Controversial JuicyCampus Web Site Calls It Quits

After more than 200,000 posts, the controversial JuicyCampus Web site has said its goodbyes to cyberspace.

But avid college gossips have nothing to worry about. There is at least one new Web site that is poised and ready to corner the market on collegiate dirt. On its blog, passed the "gossip baton" to one site in particular,, which stands for the College Anonymous Confession Board, seeks to separate itself from JuicyCampus, saying it "hosts a higher level of discourse -- while still making room for the occasional gossip post."

In its final days, JuicyCampus became a target of what made it successful in the first place: fresh college gossip. This time, students were posting about JuicyCampus itself and, whether they're for it or against it, the debate rages on with each new thread.


Farewell posts on the site numbered in the dozens, with headlines like "Au Revoir JuicyCampus," "JuicyCampus Shutting Down, Thank God," and "Last Day to Gossip." They were coming out of schools from Cornell to Michigan State to Tulane and back again.

From a poignant soliloquy by a University of Tulsa student who refers to himself simply as the 'JC Spammer,' to a short poem by a student at UC Santa Barbara, it seems like everyone has something to say on

"JC is done, let's all come clean," one University of Florida student posted. "Post your age, gender, and frat/sorority."

"12 minutes," posted a Duke student. "Until I can go back to my old Internet addictions: porn and that helicopter game."

"Any last things before JuicyCampus closes?" wondered a University of Memphis student. "Any last secrets out there?"

No Shortage of Secrets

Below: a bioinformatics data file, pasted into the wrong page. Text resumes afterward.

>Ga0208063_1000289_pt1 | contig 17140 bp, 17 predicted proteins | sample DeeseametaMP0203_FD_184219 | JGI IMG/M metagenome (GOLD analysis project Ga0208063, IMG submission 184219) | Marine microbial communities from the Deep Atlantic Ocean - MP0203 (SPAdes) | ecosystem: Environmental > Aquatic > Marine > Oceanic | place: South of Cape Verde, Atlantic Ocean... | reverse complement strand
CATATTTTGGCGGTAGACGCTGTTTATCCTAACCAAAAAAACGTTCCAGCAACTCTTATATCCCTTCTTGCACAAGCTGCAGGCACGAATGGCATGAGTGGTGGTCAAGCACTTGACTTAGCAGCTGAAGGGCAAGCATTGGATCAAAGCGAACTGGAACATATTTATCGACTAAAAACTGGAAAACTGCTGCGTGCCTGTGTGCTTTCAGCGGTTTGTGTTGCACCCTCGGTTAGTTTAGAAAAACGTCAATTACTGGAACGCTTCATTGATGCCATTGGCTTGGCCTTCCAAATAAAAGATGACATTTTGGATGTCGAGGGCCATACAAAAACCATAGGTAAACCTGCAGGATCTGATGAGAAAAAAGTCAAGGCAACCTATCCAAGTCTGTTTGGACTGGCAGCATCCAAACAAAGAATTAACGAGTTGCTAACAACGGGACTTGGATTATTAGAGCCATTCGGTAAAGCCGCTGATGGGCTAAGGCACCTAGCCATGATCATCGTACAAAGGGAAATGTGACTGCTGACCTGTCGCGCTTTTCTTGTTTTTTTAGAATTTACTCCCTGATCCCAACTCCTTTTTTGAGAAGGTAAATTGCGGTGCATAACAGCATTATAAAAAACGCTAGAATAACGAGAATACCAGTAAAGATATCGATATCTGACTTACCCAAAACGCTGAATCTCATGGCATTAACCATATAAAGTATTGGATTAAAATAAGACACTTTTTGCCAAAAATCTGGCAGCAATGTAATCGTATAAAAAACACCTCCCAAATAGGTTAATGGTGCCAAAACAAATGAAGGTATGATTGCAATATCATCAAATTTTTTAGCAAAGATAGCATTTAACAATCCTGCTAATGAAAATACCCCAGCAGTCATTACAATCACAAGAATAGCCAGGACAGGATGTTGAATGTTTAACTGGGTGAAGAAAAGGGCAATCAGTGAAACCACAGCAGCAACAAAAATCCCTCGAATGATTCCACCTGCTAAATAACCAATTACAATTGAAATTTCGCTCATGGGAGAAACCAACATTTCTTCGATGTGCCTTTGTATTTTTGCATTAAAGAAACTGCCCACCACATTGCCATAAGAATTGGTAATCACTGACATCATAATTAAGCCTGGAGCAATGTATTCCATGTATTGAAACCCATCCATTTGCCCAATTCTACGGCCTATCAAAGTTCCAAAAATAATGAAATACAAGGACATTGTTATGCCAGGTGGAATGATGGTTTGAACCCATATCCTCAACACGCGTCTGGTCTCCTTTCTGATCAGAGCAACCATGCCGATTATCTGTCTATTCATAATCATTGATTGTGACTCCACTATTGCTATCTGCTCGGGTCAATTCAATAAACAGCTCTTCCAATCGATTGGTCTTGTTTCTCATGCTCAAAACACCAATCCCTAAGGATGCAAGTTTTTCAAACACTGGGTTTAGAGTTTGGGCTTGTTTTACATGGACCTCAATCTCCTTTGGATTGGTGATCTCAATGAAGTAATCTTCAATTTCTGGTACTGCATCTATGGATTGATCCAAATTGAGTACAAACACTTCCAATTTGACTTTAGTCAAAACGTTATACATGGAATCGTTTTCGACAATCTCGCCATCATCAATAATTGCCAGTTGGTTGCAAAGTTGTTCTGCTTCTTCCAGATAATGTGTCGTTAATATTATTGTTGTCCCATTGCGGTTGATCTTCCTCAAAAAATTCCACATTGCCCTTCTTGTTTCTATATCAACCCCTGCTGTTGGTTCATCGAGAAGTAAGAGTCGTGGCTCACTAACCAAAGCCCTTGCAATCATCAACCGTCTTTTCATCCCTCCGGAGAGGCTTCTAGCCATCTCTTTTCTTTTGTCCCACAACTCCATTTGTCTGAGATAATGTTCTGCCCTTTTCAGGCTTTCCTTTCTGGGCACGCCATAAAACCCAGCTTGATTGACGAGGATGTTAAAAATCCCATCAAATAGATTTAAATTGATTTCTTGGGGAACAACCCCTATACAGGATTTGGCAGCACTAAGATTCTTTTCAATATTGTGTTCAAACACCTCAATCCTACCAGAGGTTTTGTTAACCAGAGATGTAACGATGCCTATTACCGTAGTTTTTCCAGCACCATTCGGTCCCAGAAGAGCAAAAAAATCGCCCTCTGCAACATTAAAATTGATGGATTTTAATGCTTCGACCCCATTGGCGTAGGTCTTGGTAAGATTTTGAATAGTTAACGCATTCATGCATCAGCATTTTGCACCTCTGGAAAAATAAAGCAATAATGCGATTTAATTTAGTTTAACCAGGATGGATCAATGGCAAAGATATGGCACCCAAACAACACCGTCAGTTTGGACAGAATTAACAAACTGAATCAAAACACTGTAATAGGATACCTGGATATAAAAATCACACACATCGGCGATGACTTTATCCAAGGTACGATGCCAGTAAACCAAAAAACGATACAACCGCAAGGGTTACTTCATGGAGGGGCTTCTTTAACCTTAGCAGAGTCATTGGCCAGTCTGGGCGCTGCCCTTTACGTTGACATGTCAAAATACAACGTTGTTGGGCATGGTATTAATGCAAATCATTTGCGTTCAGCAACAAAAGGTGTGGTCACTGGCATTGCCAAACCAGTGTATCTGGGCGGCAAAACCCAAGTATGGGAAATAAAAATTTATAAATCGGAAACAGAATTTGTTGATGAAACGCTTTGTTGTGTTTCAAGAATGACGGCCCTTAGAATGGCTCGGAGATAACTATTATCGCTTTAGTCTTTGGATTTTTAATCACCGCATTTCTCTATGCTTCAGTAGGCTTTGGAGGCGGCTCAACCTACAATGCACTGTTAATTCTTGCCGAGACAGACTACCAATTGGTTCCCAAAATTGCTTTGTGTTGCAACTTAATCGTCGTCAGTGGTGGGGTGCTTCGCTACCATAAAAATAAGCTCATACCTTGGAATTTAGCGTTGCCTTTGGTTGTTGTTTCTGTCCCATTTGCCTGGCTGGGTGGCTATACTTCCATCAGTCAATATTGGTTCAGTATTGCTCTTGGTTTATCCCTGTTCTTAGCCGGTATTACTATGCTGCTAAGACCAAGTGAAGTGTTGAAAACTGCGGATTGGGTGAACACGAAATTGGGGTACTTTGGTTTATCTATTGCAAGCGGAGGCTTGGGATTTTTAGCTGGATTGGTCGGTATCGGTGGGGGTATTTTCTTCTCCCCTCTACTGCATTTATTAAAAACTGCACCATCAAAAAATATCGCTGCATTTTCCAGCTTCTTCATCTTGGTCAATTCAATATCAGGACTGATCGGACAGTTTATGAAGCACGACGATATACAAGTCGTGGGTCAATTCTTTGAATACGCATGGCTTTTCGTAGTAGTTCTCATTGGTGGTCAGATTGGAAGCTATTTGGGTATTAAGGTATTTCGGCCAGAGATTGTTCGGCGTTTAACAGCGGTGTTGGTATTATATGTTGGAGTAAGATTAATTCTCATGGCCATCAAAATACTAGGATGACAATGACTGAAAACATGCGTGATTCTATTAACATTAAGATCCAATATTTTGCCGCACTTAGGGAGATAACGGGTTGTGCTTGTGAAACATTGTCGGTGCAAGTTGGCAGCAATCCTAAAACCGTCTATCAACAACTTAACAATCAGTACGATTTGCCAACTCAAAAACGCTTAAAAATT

A shortage of secrets wasn't the problem at the popular, yet controversial site, according to JuicyCampus founder and CEO Matt Ivester. In an announcement Wednesday, he cited a tough economic climate as the main reason for the shutdown.

"Unfortunately, even with great traffic and strong user loyalty, a business can't survive and grow without a steady stream of revenue to support it. In these historically difficult economic times, online ad revenue has plummeted and venture capital funding has dissolved. JuicyCampus' exponential growth outpaced our ability to muster the resources needed to survive this economic downturn, and as a result, we are closing down the site as of Feb. 5, 2009."

A press release from the new ACB site highlights crucial differences between its site and JuicyCampus. Such features as a user-moderation button allow for concerned students to alert the webmaster to any kind of threatening or illegal post. The release also explains that there are fewer ads and more personalized content.

Few Posts on ACB

So far, it looks like students haven't been biting. Aside from the Weslyan "ACB," we could find few colleges with any posts on the site.

The site is managed by a freshman at Weslyan University in Connecticut.

JuicyCampus surged in popularity last fall, when it expanded to more than 500 colleges across the country. A self-proclaimed platform for free speech, the site took off with anonymous posts running the gamut from "Who has STDs" to "Hottest Professor."

But popularity comes with a price; in this case, more traffic meant more malicious posts and more upset students.

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